Before Dawn, Leif and I took off to see Avatar on Friday, I had read a grand total of one review. It was largely negative, complaining that it was beautiful but totally lacked depth and a story.
I have come to expect these things from reviewers in recent years, and generally take them with a grain of salt. I was having a conversation with my friend Scott, a food blogger at Seattle Food Geek, and painted an analogy to him during the discussion.
“I look at movie reviewers a lot like food reviewers. If you were to take any culinary critic, and ask them to review McDonalds or KFC, I imagine they would turn you down and give you quite a dirty look. The reality is that sometimes I like KFC and McDonalds. Sometimes we want things that do not meet the bar of complexity and refinement that indentify something very sophisticated, but that doesn’t mean they are necessarily bad. The burger counter on the sign tells us that McDonalds is pretty damned popular!”
Now I want to qualify something before I explain that quote further, Avatar is NOT McDonalds or KFC, Avatar is unbelievable. I’ll talk a bit more about that later.
Know Your Audience
The problem is that these days, reviewers like the one from NBC, or pretty much any other major publication, have spent so long trying to identify the qualities that make a film “Academy Material” that they have lost a couple pretty important things to the general public at large. One, they have lost the ability to have fun. Two, they have no idea what it means to view something as a collective work without mentally ripping it apart over miniscule details that most people never really noticed. I am sure if I watched movies while keeping a mental tally of things I would consider mistakes, it wouldn’t be very much fun to me either.
I don’t know about you, but when I watch a movie, I am not mentally running a pace calculator thinking “seriously mr. director, you are not developing these characters fast enough or far enough.” It’s almost like critics seem to think we have lost the ability to fill in the gaps that make characters complete to us. One of the magical things about books is that you get enough detail to let your imagination fill in the details to make a character that is not only complete, but very personal to you. I have no problem making that same leap with movies. When I look at the emotion and characteristics of a movie character, I fill in the gaps mentally without even thinking about it. I “feel” what I think they are like. But that’s a conversation for another day.
Take this review from The Projection Booth. This reviewer absolutely slams this movie basically saying it has no redeeming value. Besides wondering if we saw the same movie, I took a few minutes to browse the comments. The article has 124 comments. I did a quick scan to see agrees vs. disagrees and found that nearly 90% of the comments tell the reviewer that he has lost his mind.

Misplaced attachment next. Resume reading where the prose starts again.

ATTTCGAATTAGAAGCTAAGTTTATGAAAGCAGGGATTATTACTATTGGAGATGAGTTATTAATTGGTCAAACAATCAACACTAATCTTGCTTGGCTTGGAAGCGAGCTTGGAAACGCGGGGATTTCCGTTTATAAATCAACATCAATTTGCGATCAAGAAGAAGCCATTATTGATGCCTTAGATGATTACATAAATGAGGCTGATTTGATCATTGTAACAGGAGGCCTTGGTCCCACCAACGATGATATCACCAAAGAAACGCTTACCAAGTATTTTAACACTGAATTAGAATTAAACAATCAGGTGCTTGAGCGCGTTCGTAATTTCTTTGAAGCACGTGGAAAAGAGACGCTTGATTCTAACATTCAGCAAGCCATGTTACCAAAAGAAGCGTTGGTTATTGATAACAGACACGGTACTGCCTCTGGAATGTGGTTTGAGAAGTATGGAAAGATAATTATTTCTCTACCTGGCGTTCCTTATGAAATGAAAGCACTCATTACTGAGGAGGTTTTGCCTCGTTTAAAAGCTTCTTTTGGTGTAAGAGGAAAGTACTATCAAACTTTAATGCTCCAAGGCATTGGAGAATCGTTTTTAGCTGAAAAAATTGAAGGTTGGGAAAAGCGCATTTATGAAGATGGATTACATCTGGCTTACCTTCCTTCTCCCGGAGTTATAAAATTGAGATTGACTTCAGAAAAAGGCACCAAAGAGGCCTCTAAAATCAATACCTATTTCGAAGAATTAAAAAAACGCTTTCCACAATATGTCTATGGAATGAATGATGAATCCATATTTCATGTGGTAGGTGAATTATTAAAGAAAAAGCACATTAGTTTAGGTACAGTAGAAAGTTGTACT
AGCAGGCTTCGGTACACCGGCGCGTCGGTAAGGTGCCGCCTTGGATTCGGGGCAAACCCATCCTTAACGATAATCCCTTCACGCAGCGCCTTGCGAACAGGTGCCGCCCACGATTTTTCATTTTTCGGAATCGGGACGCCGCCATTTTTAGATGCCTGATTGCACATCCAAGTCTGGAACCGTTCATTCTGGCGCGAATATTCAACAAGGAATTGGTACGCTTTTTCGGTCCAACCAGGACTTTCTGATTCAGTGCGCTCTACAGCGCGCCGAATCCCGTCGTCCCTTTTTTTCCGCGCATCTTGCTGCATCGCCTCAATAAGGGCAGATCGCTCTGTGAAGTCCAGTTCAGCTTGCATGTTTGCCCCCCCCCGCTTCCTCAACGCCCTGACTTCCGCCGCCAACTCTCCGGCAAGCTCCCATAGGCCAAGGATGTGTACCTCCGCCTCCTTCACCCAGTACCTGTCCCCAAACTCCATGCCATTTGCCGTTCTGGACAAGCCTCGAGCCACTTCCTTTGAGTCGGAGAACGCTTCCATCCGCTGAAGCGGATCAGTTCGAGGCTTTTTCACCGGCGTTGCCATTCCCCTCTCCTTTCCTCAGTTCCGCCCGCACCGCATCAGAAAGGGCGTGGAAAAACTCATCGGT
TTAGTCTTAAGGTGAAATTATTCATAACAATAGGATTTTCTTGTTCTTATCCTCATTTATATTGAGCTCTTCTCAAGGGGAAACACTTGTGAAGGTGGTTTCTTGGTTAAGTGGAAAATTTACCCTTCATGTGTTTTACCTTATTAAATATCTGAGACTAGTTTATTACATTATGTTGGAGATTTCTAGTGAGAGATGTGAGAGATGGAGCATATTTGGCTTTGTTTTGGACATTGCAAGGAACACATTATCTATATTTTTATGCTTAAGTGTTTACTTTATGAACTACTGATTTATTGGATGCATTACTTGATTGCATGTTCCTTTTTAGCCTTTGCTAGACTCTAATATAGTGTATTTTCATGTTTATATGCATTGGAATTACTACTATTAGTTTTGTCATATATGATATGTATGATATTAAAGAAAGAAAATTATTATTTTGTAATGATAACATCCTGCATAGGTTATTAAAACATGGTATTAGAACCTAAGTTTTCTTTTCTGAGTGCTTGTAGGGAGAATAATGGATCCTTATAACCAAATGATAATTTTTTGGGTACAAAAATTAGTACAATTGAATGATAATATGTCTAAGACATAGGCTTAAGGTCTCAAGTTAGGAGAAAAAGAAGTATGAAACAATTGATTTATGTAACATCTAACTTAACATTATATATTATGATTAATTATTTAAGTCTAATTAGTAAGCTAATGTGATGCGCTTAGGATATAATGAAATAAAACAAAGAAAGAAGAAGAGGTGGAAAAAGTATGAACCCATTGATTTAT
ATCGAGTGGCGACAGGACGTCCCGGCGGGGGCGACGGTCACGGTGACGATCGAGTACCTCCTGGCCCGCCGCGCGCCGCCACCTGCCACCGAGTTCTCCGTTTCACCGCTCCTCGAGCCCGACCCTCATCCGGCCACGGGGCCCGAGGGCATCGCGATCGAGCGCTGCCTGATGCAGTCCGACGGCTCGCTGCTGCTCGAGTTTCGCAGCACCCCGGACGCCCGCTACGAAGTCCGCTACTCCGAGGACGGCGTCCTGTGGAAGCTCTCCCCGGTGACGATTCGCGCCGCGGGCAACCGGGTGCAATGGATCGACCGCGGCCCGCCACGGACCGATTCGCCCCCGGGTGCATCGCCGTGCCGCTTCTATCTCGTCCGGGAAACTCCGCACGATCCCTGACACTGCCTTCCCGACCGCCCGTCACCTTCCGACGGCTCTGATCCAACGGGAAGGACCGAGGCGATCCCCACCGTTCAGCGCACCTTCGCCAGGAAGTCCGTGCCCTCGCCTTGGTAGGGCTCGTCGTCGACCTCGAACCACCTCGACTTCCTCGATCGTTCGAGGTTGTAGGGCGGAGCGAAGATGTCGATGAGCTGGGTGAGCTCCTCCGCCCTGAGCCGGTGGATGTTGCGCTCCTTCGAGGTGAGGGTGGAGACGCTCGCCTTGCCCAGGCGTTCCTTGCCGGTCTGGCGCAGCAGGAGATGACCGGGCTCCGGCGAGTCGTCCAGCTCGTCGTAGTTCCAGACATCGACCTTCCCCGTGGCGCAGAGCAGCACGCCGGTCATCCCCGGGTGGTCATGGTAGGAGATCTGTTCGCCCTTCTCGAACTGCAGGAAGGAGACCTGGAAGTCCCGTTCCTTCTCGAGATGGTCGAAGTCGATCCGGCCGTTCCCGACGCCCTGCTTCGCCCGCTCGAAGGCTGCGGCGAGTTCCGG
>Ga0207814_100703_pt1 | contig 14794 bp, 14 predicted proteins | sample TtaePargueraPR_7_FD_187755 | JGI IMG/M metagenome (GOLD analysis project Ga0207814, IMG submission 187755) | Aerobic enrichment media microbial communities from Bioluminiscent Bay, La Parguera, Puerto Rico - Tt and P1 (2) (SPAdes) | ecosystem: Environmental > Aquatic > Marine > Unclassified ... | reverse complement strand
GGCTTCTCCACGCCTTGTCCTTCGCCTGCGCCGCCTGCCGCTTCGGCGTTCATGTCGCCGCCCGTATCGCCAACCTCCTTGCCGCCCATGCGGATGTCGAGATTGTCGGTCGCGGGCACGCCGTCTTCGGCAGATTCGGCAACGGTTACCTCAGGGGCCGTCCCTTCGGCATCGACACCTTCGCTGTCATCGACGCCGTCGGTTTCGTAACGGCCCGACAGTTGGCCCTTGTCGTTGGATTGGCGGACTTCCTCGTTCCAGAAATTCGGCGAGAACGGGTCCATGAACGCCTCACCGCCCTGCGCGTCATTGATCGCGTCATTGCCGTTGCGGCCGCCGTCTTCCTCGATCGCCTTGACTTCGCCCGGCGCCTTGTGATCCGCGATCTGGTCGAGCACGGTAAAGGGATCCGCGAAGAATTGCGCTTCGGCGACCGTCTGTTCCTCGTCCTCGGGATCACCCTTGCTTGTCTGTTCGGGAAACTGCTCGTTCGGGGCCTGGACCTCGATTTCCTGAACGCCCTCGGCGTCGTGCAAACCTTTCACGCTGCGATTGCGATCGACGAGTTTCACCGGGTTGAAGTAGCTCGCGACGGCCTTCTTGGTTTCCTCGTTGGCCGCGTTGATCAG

What Is Your Job Exactly?
We may have differing opinions here, but I am pretty sure that the job of a reviewer is to give me the good and bad about a movie, and help me decide if I should see it or not. There is one thing you have to consider though. People have different taste in movies. It seems very obvious that this reviewer is not a big fan of big budget, high visual effect movies. It might also be that this reviewer is not a big fan of sci-fi fantasy either. Maybe he should have understood his tastes better and reviewed movies in a style he appreciates, so his comments and criticisms would be based in a reality for the type of person who would go see that kind of film.
Tips for Movie Goers
If you are going to read reviews, pick five. Subscribe to their RSS feeds and go back through their history and validate their opinions on movies you have seen. If they totally disagree with how you feel, dump them and pick one to replace them. Do this until you have 5 solid reviewers that reflect your taste in movies pretty well.
Once you have this, you can read the 5 reviews of the movie you are thinking about seeing and base your opinions from 5 people you know have demonstrated having very similar taste to yourself.
My Avatar Review
Lastly, go see Avatar. Go see Avatar in 3D. This movie is one that you not only can’t miss, but you have to see this at the theater, and in 3D. The visual effects are stunning yes, but the world itself is what is so special. Never before has any man’s imagination been laid out before you in such detail. You will feel like for the first time, you have watched someone dream.
They story is not bad at all. I am actually impressed at how well it was able to package up a morality tale about how we treat the world without managing to sound preachy at all.
This movie would have been a fun, fantastic movie if it had been acted out when the story was conceived 15 years ago by people in makeup against green screens. I am positive it would have been a great movie and you would have enjoyed it.
The fantastic thing about it is that same story has been placed into a world so rich, so inviting, so real that it takes your breath away. My wife and I were speechless for the first hour. My friend and I exchanged looks of awe and wonder at every new location that was presented to us. I feel very much like Alex and friends at The Totally Rad Show (who’s review is one you should watch if you want to see how giddy it made 3 guys that in my experience are very hard on movies that are just about having fun) this movie didn’t feel like a movie. It felt like you visited the imaginary world of Pandora, it felt like you went somewhere.
I am quite positive I will visit the world of Pandora a few more times over the holidays. I can’t even describe how I felt walking out of this movie.